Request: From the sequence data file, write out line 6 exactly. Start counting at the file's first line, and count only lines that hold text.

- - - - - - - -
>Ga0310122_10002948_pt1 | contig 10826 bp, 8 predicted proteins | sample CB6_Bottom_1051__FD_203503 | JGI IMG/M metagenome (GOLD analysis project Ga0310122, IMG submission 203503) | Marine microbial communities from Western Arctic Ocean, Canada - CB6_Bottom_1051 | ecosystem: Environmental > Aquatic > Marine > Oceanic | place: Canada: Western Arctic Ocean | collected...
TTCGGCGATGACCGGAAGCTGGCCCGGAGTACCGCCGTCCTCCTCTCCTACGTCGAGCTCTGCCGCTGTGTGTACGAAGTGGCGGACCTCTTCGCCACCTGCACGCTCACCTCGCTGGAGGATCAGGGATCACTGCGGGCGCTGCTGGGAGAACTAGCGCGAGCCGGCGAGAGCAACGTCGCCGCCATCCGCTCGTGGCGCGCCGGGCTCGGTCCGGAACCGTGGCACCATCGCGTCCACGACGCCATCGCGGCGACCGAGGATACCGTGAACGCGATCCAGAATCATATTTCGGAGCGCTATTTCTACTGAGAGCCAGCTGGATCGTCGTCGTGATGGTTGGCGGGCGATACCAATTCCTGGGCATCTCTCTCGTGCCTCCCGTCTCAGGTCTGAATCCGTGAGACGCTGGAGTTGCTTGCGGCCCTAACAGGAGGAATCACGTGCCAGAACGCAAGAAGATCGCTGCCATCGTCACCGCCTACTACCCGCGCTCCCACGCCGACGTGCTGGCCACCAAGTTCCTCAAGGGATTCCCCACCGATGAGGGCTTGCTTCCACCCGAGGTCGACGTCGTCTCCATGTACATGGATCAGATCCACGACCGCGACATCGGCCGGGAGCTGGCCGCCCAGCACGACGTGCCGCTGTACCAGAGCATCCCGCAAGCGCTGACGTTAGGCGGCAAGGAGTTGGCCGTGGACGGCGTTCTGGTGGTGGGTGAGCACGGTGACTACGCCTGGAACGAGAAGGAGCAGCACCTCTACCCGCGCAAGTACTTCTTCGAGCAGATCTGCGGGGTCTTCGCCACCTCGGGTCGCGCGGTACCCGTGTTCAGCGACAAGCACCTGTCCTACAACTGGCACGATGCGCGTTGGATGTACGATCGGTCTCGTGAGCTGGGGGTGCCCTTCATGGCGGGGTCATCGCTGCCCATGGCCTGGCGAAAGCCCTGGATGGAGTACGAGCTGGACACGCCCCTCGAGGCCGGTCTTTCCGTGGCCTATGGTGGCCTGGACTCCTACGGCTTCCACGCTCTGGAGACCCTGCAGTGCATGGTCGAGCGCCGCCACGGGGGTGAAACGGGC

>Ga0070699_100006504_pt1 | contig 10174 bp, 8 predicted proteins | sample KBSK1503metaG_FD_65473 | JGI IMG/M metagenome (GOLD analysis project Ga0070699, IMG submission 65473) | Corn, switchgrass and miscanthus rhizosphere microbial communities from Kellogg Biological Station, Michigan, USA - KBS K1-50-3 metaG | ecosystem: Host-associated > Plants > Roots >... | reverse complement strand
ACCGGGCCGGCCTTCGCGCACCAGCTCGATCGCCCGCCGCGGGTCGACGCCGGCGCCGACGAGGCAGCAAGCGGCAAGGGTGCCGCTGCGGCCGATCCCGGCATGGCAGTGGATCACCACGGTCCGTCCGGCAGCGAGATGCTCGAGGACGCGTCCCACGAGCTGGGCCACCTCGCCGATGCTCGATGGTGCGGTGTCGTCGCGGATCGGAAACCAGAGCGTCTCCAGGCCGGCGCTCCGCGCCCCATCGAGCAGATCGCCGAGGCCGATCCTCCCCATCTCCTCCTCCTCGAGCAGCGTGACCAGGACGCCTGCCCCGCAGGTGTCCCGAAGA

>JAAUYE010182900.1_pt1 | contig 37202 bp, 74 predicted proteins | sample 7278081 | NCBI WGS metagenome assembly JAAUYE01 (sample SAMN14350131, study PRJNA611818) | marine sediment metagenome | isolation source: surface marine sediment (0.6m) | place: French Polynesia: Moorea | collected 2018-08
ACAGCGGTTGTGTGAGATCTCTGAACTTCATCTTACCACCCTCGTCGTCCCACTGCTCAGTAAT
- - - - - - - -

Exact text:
ACAGCGGTTGTGTGAGATCTCTGAACTTCATCTTACCACCCTCGTCGTCCCACTGCTCAGTAAT